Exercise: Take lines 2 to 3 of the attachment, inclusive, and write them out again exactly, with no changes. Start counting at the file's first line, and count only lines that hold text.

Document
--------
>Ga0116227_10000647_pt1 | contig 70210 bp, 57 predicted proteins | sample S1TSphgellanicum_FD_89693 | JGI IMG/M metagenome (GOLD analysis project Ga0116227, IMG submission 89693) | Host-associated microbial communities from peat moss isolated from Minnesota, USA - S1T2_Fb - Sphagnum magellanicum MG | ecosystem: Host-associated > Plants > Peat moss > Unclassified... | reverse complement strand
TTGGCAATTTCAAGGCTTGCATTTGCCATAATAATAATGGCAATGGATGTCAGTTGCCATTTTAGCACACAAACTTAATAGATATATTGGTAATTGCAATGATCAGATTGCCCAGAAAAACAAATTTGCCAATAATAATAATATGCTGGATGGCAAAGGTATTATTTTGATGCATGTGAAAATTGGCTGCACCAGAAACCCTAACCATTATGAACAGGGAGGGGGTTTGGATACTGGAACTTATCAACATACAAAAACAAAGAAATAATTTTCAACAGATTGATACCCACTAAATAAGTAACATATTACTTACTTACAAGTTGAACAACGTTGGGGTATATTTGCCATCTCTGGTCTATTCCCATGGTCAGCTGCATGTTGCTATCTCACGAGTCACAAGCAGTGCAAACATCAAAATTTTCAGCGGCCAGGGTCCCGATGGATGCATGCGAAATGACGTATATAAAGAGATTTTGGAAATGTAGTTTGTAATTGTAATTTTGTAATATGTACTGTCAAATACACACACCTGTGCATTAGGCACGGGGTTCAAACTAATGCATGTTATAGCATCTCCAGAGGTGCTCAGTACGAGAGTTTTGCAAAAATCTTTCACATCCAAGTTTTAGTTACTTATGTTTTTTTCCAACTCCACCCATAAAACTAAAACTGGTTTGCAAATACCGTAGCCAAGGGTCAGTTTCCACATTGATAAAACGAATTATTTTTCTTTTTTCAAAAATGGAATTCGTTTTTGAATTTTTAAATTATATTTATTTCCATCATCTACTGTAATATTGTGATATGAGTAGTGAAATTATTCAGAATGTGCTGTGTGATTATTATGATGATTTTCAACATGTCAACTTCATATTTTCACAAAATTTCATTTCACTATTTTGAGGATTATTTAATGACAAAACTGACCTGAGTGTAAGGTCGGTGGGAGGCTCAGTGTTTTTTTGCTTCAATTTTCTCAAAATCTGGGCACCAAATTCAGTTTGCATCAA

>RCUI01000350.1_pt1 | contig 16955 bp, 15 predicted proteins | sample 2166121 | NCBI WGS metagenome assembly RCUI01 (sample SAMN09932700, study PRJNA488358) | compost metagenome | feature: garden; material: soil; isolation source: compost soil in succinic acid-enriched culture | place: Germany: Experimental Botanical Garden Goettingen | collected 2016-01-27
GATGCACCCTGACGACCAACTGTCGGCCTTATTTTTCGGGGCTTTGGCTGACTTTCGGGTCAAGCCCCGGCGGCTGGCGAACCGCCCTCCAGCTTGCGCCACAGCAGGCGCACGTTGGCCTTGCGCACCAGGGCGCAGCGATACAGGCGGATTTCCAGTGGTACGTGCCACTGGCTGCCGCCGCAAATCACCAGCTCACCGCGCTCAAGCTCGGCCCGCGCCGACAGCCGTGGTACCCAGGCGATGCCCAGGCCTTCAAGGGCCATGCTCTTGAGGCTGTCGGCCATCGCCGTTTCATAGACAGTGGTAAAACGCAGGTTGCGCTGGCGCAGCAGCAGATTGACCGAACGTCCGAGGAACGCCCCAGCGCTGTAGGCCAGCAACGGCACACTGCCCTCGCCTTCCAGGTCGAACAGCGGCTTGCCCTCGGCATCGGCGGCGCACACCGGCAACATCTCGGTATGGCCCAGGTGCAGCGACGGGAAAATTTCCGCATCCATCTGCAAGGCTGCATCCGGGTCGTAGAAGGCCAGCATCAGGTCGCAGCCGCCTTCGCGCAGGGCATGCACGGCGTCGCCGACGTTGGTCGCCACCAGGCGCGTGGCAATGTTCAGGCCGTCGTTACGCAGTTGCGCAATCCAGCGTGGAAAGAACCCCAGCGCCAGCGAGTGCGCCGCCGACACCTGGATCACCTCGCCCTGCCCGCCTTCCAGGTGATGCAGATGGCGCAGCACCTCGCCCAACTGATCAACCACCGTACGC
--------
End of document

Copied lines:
TTGGCAATTTCAAGGCTTGCATTTGCCATAATAATAATGGCAATGGATGTCAGTTGCCATTTTAGCACACAAACTTAATAGATATATTGGTAATTGCAATGATCAGATTGCCCAGAAAAACAAATTTGCCAATAATAATAATATGCTGGATGGCAAAGGTATTATTTTGATGCATGTGAAAATTGGCTGCACCAGAAACCCTAACCATTATGAACAGGGAGGGGGTTTGGATACTGGAACTTATCAACATACAAAAACAAAGAAATAATTTTCAACAGATTGATACCCACTAAATAAGTAACATATTACTTACTTACAAGTTGAACAACGTTGGGGTATATTTGCCATCTCTGGTCTATTCCCATGGTCAGCTGCATGTTGCTATCTCACGAGTCACAAGCAGTGCAAACATCAAAATTTTCAGCGGCCAGGGTCCCGATGGATGCATGCGAAATGACGTATATAAAGAGATTTTGGAAATGTAGTTTGTAATTGTAATTTTGTAATATGTACTGTCAAATACACACACCTGTGCATTAGGCACGGGGTTCAAACTAATGCATGTTATAGCATCTCCAGAGGTGCTCAGTACGAGAGTTTTGCAAAAATCTTTCACATCCAAGTTTTAGTTACTTATGTTTTTTTCCAACTCCACCCATAAAACTAAAACTGGTTTGCAAATACCGTAGCCAAGGGTCAGTTTCCACATTGATAAAACGAATTATTTTTCTTTTTTCAAAAATGGAATTCGTTTTTGAATTTTTAAATTATATTTATTTCCATCATCTACTGTAATATTGTGATATGAGTAGTGAAATTATTCAGAATGTGCTGTGTGATTATTATGATGATTTTCAACATGTCAACTTCATATTTTCACAAAATTTCATTTCACTATTTTGAGGATTATTTAATGACAAAACTGACCTGAGTGTAAGGTCGGTGGGAGGCTCAGTGTTTTTTTGCTTCAATTTTCTCAAAATCTGGGCACCAAATTCAGTTTGCATCAA

>RCUI01000350.1_pt1 | contig 16955 bp, 15 predicted proteins | sample 2166121 | NCBI WGS metagenome assembly RCUI01 (sample SAMN09932700, study PRJNA488358) | compost metagenome | feature: garden; material: soil; isolation source: compost soil in succinic acid-enriched culture | place: Germany: Experimental Botanical Garden Goettingen | collected 2016-01-27